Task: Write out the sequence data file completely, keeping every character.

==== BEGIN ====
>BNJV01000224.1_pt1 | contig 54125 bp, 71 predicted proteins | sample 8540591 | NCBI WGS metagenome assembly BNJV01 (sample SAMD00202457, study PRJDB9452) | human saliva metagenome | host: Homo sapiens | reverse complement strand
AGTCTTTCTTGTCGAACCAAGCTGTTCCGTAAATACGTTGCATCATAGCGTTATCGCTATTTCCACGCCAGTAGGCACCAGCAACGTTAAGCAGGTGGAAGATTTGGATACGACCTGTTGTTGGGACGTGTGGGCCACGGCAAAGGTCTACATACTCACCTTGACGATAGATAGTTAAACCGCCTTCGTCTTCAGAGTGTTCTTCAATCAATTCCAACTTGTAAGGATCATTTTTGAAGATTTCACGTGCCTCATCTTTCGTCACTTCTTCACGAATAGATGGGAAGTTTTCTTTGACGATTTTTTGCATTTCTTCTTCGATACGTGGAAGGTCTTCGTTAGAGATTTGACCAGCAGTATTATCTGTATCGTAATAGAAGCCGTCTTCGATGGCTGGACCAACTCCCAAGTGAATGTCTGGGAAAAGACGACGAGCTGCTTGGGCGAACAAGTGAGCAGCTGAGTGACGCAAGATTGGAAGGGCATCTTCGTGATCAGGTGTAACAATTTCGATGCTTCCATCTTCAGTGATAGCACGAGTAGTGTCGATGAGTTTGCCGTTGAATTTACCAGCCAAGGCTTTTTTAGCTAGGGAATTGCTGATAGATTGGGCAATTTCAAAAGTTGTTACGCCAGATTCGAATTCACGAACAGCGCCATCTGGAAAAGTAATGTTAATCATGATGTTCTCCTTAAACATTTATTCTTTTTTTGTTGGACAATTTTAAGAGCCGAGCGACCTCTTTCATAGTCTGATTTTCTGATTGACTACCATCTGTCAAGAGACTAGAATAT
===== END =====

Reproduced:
>BNJV01000224.1_pt1 | contig 54125 bp, 71 predicted proteins | sample 8540591 | NCBI WGS metagenome assembly BNJV01 (sample SAMD00202457, study PRJDB9452) | human saliva metagenome | host: Homo sapiens | reverse complement strand
AGTCTTTCTTGTCGAACCAAGCTGTTCCGTAAATACGTTGCATCATAGCGTTATCGCTATTTCCACGCCAGTAGGCACCAGCAACGTTAAGCAGGTGGAAGATTTGGATACGACCTGTTGTTGGGACGTGTGGGCCACGGCAAAGGTCTACATACTCACCTTGACGATAGATAGTTAAACCGCCTTCGTCTTCAGAGTGTTCTTCAATCAATTCCAACTTGTAAGGATCATTTTTGAAGATTTCACGTGCCTCATCTTTCGTCACTTCTTCACGAATAGATGGGAAGTTTTCTTTGACGATTTTTTGCATTTCTTCTTCGATACGTGGAAGGTCTTCGTTAGAGATTTGACCAGCAGTATTATCTGTATCGTAATAGAAGCCGTCTTCGATGGCTGGACCAACTCCCAAGTGAATGTCTGGGAAAAGACGACGAGCTGCTTGGGCGAACAAGTGAGCAGCTGAGTGACGCAAGATTGGAAGGGCATCTTCGTGATCAGGTGTAACAATTTCGATGCTTCCATCTTCAGTGATAGCACGAGTAGTGTCGATGAGTTTGCCGTTGAATTTACCAGCCAAGGCTTTTTTAGCTAGGGAATTGCTGATAGATTGGGCAATTTCAAAAGTTGTTACGCCAGATTCGAATTCACGAACAGCGCCATCTGGAAAAGTAATGTTAATCATGATGTTCTCCTTAAACATTTATTCTTTTTTTGTTGGACAATTTTAAGAGCCGAGCGACCTCTTTCATAGTCTGATTTTCTGATTGACTACCATCTGTCAAGAGACTAGAATAT